As I live in a geographically-large, but otherwise quite small country, I've gained the same compulsion as the rest of my compatriots to always make note of other authors within our morbidly obese borders. The reasons for this strange compulsion is as much propagandistic as it is libidinal.
The unfortunate label of “CanLit” began from a necessary—though doomed—push of propaganda from the government to erect some basic defense against the waves of American culture which had flooded the country following the Second World War. While some few laureates did manage a degree of success under this old system back in the 01970's, the foreign acquisition of nearly all Canada's biggest publishers under the guise of neoliberal media monopolization has since relegated book publishing within Canada to a starkly limited hobby. For my luck the majority of Canadian authors I've encountered have been salaried professors within the post-secondary education system, but the larger whole have congealed into an “old boy's club” made up almost entirely of the idle rich, with all the chronic issues and unfortunate connotations that come with it. Even the better side of this equation meant the only writing the CanLit system could ever produce would come from a highly filtered, highly privileged, pre-selected few. All for books that average in the low triple figures of total readership, if even that much!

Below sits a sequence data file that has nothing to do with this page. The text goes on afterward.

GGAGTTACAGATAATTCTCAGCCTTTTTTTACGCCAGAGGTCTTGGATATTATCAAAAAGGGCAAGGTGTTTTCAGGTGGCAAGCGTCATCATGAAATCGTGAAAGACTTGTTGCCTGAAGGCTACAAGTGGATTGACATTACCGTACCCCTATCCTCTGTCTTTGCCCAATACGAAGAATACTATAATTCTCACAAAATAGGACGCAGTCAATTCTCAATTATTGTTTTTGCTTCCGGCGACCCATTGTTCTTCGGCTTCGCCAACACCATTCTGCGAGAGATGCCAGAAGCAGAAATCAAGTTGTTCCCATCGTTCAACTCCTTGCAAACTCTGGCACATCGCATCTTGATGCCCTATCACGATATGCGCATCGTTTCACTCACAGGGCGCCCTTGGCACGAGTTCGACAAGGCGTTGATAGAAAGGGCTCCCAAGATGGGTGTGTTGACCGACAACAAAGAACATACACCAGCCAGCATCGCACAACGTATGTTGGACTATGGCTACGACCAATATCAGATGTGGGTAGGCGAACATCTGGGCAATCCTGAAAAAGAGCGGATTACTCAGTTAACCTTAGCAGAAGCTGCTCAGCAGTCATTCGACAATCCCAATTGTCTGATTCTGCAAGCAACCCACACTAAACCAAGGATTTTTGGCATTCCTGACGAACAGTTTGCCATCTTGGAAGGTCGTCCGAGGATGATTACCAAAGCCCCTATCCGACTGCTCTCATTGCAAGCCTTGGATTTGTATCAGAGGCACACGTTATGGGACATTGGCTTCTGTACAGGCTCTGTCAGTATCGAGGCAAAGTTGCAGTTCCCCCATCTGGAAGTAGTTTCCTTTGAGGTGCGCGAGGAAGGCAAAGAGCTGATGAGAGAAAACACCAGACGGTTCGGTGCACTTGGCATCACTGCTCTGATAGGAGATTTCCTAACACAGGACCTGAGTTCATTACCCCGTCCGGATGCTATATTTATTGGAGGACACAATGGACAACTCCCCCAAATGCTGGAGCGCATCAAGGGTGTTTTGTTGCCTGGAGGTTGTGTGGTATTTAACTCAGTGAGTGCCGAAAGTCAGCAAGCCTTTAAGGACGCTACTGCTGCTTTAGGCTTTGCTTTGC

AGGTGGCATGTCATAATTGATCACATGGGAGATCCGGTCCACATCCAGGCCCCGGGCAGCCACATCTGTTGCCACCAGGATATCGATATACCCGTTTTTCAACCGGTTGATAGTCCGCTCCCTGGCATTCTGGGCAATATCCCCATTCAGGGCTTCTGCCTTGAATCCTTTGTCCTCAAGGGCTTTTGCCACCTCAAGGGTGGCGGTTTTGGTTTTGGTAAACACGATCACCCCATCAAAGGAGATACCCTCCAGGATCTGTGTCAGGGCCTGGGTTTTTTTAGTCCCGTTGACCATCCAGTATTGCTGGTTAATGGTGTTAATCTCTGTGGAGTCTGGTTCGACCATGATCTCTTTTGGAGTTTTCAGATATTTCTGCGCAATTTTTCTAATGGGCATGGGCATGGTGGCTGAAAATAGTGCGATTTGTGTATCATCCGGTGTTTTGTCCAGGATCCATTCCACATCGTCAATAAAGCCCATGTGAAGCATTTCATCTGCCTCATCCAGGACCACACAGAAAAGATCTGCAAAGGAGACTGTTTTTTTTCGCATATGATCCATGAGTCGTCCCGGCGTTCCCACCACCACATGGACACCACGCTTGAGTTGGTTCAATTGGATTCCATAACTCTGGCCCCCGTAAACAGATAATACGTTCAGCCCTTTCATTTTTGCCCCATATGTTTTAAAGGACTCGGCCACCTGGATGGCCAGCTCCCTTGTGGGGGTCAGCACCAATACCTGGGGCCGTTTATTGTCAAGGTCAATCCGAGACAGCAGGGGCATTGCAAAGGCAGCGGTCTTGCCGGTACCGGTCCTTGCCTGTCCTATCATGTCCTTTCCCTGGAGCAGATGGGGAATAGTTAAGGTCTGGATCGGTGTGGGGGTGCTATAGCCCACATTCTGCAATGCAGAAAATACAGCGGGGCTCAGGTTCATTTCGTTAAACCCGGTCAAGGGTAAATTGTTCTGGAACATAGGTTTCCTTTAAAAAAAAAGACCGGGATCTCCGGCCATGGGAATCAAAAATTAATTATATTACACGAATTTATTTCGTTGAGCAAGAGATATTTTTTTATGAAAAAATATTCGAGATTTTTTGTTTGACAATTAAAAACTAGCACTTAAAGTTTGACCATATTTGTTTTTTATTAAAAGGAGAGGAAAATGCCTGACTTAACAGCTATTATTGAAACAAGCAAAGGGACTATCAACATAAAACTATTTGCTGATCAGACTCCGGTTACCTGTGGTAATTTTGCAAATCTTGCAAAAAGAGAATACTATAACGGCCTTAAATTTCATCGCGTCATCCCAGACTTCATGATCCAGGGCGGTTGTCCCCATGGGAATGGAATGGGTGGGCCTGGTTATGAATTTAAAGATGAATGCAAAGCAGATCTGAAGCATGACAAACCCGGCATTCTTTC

Yet it was growing up with the faint hopes of one day being a part of this failing system, perhaps even maybe entertaining the wild thought of saving it from its oft-predestined failure, that I still stubbornly cling to the idea of “CanLit!” ... despite all available evidence saying I shouldn't.
As a silver lining, this means that the few Canadian books I have that I still quite like are liable to be on the rare side. You're free to read most of these without any fear of being spoiled.